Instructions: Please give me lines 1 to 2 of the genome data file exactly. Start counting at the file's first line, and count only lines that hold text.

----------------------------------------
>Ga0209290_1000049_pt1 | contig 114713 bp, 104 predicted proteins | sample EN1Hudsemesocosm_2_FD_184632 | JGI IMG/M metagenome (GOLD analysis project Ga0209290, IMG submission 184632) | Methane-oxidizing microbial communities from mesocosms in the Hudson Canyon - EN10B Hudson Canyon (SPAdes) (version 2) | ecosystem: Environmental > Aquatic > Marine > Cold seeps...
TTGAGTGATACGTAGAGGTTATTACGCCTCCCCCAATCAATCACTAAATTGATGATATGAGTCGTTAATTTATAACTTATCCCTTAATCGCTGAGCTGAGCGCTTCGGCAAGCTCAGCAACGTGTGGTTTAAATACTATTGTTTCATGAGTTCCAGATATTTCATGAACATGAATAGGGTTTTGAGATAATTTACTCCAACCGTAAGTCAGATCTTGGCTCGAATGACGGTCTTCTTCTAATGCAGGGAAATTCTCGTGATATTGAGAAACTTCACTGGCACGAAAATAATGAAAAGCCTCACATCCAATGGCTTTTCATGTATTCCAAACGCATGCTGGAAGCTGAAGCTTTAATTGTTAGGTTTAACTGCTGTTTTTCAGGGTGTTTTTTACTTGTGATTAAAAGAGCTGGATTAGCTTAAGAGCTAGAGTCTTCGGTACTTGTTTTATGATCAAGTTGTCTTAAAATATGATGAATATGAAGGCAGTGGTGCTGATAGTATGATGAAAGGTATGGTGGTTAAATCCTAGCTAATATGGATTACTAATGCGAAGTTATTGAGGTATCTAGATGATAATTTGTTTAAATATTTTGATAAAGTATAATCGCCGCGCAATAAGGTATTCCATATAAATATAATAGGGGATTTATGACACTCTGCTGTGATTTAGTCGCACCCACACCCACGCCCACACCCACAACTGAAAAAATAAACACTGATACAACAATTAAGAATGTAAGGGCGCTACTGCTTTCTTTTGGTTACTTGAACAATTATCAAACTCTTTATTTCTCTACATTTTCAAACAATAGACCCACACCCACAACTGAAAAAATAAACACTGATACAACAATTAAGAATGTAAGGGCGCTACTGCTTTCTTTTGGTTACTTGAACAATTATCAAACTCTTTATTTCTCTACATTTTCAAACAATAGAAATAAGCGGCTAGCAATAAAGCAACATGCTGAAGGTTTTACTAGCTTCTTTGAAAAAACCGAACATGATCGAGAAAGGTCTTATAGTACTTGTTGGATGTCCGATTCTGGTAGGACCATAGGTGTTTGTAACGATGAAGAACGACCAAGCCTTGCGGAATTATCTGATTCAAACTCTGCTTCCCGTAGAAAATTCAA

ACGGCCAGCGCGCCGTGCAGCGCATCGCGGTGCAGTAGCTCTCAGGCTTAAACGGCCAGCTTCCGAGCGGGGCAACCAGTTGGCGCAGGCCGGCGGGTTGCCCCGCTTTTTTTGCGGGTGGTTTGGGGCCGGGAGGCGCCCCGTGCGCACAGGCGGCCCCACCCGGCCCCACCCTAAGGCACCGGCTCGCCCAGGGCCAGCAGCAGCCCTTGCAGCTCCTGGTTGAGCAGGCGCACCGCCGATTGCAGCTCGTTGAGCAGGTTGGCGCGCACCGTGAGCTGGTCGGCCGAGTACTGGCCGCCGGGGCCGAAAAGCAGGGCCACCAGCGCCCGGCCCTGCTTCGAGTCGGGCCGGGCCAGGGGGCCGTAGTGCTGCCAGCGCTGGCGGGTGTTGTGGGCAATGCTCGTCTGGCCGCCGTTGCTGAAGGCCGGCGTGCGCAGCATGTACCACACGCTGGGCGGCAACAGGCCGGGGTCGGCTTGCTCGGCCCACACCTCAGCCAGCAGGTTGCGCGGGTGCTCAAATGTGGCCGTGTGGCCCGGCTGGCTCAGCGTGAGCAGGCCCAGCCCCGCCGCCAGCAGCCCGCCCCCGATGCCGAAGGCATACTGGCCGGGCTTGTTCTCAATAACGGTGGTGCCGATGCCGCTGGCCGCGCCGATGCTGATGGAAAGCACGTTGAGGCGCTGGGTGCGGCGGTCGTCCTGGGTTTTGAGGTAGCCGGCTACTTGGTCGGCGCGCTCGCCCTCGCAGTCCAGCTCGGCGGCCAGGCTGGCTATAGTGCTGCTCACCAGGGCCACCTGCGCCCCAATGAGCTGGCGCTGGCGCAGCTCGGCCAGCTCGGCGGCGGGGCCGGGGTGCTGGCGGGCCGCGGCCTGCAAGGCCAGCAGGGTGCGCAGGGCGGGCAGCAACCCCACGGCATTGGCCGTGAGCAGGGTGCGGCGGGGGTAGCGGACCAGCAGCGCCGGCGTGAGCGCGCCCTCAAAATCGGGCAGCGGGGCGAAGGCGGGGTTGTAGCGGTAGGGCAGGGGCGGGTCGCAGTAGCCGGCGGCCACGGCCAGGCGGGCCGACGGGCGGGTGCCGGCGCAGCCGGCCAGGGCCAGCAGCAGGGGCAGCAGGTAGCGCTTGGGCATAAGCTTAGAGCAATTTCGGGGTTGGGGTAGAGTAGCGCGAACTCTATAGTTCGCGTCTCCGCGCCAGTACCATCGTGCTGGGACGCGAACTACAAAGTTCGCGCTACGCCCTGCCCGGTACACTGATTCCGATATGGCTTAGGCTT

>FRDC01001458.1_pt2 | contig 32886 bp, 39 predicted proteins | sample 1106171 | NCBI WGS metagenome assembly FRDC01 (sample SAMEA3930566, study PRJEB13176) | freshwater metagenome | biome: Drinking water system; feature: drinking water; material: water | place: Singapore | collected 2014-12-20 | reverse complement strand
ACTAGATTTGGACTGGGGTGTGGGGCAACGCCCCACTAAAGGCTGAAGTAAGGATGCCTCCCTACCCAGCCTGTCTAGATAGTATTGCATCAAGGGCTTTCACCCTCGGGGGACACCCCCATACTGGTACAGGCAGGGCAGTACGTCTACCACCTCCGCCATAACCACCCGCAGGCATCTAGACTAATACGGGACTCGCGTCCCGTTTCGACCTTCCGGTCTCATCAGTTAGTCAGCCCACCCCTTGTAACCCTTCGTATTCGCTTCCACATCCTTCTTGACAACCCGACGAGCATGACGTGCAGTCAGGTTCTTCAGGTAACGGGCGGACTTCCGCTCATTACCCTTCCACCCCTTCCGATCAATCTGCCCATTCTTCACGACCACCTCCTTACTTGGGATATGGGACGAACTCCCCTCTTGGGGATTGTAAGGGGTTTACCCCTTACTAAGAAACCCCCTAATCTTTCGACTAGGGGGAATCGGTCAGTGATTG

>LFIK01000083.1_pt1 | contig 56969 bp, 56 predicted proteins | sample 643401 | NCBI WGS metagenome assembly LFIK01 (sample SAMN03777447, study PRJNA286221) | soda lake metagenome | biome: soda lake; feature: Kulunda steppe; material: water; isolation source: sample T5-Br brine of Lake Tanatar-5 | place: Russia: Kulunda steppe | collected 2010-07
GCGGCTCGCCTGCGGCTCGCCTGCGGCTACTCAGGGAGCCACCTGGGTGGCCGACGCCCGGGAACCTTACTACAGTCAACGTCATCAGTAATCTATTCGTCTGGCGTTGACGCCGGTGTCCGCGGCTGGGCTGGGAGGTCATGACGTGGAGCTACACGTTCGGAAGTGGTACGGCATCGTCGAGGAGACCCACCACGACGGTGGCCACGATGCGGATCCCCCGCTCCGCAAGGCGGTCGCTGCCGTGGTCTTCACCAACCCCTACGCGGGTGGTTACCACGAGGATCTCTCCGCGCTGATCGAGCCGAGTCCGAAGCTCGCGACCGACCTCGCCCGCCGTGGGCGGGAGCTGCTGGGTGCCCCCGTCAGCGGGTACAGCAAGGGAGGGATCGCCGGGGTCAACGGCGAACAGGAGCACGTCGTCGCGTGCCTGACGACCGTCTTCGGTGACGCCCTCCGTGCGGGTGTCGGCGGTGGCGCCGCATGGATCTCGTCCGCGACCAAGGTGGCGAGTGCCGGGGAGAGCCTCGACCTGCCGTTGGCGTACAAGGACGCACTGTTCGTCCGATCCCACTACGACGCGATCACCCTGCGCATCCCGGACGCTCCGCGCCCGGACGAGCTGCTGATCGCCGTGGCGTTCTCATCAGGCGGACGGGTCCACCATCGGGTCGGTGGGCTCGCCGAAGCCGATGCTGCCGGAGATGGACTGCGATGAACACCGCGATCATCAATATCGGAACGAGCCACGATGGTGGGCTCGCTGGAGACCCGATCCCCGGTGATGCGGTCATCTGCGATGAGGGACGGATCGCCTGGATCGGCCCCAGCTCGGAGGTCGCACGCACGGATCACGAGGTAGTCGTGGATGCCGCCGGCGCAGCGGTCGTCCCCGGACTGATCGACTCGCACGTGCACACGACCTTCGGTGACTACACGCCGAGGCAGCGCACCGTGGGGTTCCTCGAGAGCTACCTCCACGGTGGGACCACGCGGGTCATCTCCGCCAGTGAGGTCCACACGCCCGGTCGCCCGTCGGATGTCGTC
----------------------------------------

>Ga0209290_1000049_pt1 | contig 114713 bp, 104 predicted proteins | sample EN1Hudsemesocosm_2_FD_184632 | JGI IMG/M metagenome (GOLD analysis project Ga0209290, IMG submission 184632) | Methane-oxidizing microbial communities from mesocosms in the Hudson Canyon - EN10B Hudson Canyon (SPAdes) (version 2) | ecosystem: Environmental > Aquatic > Marine > Cold seeps...
TTGAGTGATACGTAGAGGTTATTACGCCTCCCCCAATCAATCACTAAATTGATGATATGAGTCGTTAATTTATAACTTATCCCTTAATCGCTGAGCTGAGCGCTTCGGCAAGCTCAGCAACGTGTGGTTTAAATACTATTGTTTCATGAGTTCCAGATATTTCATGAACATGAATAGGGTTTTGAGATAATTTACTCCAACCGTAAGTCAGATCTTGGCTCGAATGACGGTCTTCTTCTAATGCAGGGAAATTCTCGTGATATTGAGAAACTTCACTGGCACGAAAATAATGAAAAGCCTCACATCCAATGGCTTTTCATGTATTCCAAACGCATGCTGGAAGCTGAAGCTTTAATTGTTAGGTTTAACTGCTGTTTTTCAGGGTGTTTTTTACTTGTGATTAAAAGAGCTGGATTAGCTTAAGAGCTAGAGTCTTCGGTACTTGTTTTATGATCAAGTTGTCTTAAAATATGATGAATATGAAGGCAGTGGTGCTGATAGTATGATGAAAGGTATGGTGGTTAAATCCTAGCTAATATGGATTACTAATGCGAAGTTATTGAGGTATCTAGATGATAATTTGTTTAAATATTTTGATAAAGTATAATCGCCGCGCAATAAGGTATTCCATATAAATATAATAGGGGATTTATGACACTCTGCTGTGATTTAGTCGCACCCACACCCACGCCCACACCCACAACTGAAAAAATAAACACTGATACAACAATTAAGAATGTAAGGGCGCTACTGCTTTCTTTTGGTTACTTGAACAATTATCAAACTCTTTATTTCTCTACATTTTCAAACAATAGACCCACACCCACAACTGAAAAAATAAACACTGATACAACAATTAAGAATGTAAGGGCGCTACTGCTTTCTTTTGGTTACTTGAACAATTATCAAACTCTTTATTTCTCTACATTTTCAAACAATAGAAATAAGCGGCTAGCAATAAAGCAACATGCTGAAGGTTTTACTAGCTTCTTTGAAAAAACCGAACATGATCGAGAAAGGTCTTATAGTACTTGTTGGATGTCCGATTCTGGTAGGACCATAGGTGTTTGTAACGATGAAGAACGACCAAGCCTTGCGGAATTATCTGATTCAAACTCTGCTTCCCGTAGAAAATTCAA